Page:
So, there was definitely a lot of good news to go around, though overall this summer didn't excel much beyond its predecessor. With the exception of female-director or female-led films, this summer seemed to be pretty much on par with last summer. While overall champ "The Kids Are All Right" fell short of last summer's big winner, $30 million+ grossing "(500) Days of Summer," the rest of the stats even out quite nicely. In 2009, 14 summer-released specialty films grossed $1 million or more. This summer, that number rose ever-so-slightly to 15.
Here's a run down of the top ten grossing specialty films of summer 2010. For a look ahead to what might top the next season's list, check out indieWIRE's recently published fall preview.
Summer's Top Ten Grossing Specialty Films*:
1. The Kids Are All Right (Focus Features)
Director: Lisa Cholodenko
Cast: Annette Bening, Julianne Moore, Mark Ruffalo
Opening Per-Theater Average: $70,282/7 screens
2. Cyrus (Fox Searchlight)
Director: Mark & Jay Duplass
Cast: John C. Reilly, Marisa Tomei, Jonah Hill, Catherine Keener
Opening Per-Theater Average: $45,429/4 screens
3. Babies (Focus Features)
Director: Thomas Balmès
Cast: Four babies
Opening Per-Theater Average: $4,046/534 screens
4. The Girl Who Played With Fire (Music Box Films)
Director: Daniel Alfredson
Cast: Noomi Rapace, Michael Nyqvist
Opening Per-Theater Average: $8,380/108 screens
Gross-to-Date: $5,887,808 (U.S. only)
5. Winter's Bone (Roadside Attractions)
Director: Debra Granik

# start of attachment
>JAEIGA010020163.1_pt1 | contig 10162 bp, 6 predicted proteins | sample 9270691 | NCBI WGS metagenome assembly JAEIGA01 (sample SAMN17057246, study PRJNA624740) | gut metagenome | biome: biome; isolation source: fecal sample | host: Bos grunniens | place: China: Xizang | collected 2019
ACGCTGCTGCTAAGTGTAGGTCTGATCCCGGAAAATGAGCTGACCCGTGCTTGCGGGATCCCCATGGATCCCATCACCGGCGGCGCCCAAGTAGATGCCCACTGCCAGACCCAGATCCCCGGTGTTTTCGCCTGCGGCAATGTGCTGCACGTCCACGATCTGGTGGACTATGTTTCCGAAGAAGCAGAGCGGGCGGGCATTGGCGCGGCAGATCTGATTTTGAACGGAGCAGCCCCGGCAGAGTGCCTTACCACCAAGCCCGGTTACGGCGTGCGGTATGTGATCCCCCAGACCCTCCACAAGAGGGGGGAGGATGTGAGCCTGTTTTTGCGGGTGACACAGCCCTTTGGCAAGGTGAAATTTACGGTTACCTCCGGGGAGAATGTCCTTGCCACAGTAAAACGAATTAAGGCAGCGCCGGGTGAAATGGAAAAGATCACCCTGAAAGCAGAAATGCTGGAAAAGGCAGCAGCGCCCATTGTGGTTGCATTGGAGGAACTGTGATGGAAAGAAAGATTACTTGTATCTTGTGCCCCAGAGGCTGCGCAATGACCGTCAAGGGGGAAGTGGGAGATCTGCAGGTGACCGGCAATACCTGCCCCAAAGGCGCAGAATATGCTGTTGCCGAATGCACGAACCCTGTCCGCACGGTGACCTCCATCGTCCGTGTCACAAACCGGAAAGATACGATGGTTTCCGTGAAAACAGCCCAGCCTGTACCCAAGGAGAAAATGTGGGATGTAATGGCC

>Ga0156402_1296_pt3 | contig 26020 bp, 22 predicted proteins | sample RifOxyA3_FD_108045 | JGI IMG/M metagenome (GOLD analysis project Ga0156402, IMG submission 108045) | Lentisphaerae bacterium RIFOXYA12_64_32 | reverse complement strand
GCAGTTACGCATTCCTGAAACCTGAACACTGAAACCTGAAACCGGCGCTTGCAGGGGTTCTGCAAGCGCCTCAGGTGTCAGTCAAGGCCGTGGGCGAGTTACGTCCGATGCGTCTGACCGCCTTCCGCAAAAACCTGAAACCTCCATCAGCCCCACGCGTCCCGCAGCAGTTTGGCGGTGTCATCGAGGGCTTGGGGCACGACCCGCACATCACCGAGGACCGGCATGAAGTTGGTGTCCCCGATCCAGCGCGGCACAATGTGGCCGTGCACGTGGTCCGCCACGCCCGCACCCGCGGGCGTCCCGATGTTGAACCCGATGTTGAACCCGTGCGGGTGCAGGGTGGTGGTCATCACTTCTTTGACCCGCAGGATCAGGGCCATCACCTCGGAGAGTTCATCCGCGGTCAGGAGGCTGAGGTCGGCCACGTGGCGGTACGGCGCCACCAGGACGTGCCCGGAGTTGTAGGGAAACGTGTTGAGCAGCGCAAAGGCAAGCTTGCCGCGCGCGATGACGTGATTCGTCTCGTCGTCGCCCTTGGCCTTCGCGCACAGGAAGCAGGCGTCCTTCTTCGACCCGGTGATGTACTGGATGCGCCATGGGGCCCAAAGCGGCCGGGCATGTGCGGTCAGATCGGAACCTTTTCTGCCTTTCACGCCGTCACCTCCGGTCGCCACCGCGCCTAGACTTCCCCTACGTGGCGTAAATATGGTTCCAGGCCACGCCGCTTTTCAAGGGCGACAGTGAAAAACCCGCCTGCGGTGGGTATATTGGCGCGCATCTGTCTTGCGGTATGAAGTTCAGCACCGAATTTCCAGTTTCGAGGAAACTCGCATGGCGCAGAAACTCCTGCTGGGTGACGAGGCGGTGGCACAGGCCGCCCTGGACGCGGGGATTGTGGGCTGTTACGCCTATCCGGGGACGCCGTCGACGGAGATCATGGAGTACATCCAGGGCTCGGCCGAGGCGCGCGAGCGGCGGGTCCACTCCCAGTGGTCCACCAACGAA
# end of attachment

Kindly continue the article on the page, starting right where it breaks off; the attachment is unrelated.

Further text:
Cast: Jennifer Lawrence, John Hawkes, Dale Dickey
Opening Per-Theater Average: $21,199/4 screens
6. I Am Love (Magnolia Pictures)
Director: Luca Guadagnino
Cast: Tilda Swinton
Opening Per-Theater Average: $15,188/8 screens
7. Solitary Man (Anchor Bay)
Director: Brian Koppelman and David Levien
Cast: Michael Douglas, Jesse Eisenberg, Susan Sarandon, Mary-Louise Parker, Danny deVito
Opening Per-Theater Average: $23,734/4 sceens
8. Please Give (Sony Pictures Classics)
Director: Nicole Holofcener
Cast: Catherine Keener, Rebecca Hall, Oliver Platt, Amanda Peet, Sarah Steele
Opening Per-Theater Average: $23,625/5 screens
9. Get Low (Sony Pictures Classics)
Director: Aaron Schneider
Cast: Robert Duvall, Sissy Spacek, Bill Murray
Opening Per-Theater Average: $22,046/4 screens
10. Joan Rivers: A Piece of Work (IFC Films)
Director: Ricki Stern and Anne Sundberg
Cast: Joan Rivers
Opening Per-Theater Average: $23,479/7 screens
*-grosses through August 29, 2010; also note that "specialty film" is defined by a film that opened in under 1,000 screens and was released by an independent distributor or studio subsidiary.